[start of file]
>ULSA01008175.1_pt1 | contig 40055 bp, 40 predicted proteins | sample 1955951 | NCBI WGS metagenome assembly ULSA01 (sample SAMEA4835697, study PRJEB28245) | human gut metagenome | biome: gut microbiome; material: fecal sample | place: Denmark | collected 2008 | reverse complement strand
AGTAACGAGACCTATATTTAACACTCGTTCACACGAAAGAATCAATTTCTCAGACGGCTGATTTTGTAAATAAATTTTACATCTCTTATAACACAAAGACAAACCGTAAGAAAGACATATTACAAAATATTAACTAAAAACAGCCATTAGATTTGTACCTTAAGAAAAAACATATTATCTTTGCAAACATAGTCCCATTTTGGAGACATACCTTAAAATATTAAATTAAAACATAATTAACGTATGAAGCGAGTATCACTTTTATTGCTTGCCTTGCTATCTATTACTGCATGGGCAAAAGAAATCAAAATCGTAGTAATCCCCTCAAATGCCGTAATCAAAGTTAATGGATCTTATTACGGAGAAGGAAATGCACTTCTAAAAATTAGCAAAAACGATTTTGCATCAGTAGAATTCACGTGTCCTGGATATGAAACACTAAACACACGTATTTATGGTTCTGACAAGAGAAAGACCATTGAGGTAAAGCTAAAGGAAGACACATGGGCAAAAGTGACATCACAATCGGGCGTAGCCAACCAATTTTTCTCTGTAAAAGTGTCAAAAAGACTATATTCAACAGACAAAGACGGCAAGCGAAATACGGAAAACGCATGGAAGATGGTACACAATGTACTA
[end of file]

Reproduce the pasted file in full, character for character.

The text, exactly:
>ULSA01008175.1_pt1 | contig 40055 bp, 40 predicted proteins | sample 1955951 | NCBI WGS metagenome assembly ULSA01 (sample SAMEA4835697, study PRJEB28245) | human gut metagenome | biome: gut microbiome; material: fecal sample | place: Denmark | collected 2008 | reverse complement strand
AGTAACGAGACCTATATTTAACACTCGTTCACACGAAAGAATCAATTTCTCAGACGGCTGATTTTGTAAATAAATTTTACATCTCTTATAACACAAAGACAAACCGTAAGAAAGACATATTACAAAATATTAACTAAAAACAGCCATTAGATTTGTACCTTAAGAAAAAACATATTATCTTTGCAAACATAGTCCCATTTTGGAGACATACCTTAAAATATTAAATTAAAACATAATTAACGTATGAAGCGAGTATCACTTTTATTGCTTGCCTTGCTATCTATTACTGCATGGGCAAAAGAAATCAAAATCGTAGTAATCCCCTCAAATGCCGTAATCAAAGTTAATGGATCTTATTACGGAGAAGGAAATGCACTTCTAAAAATTAGCAAAAACGATTTTGCATCAGTAGAATTCACGTGTCCTGGATATGAAACACTAAACACACGTATTTATGGTTCTGACAAGAGAAAGACCATTGAGGTAAAGCTAAAGGAAGACACATGGGCAAAAGTGACATCACAATCGGGCGTAGCCAACCAATTTTTCTCTGTAAAAGTGTCAAAAAGACTATATTCAACAGACAAAGACGGCAAGCGAAATACGGAAAACGCATGGAAGATGGTACACAATGTACTA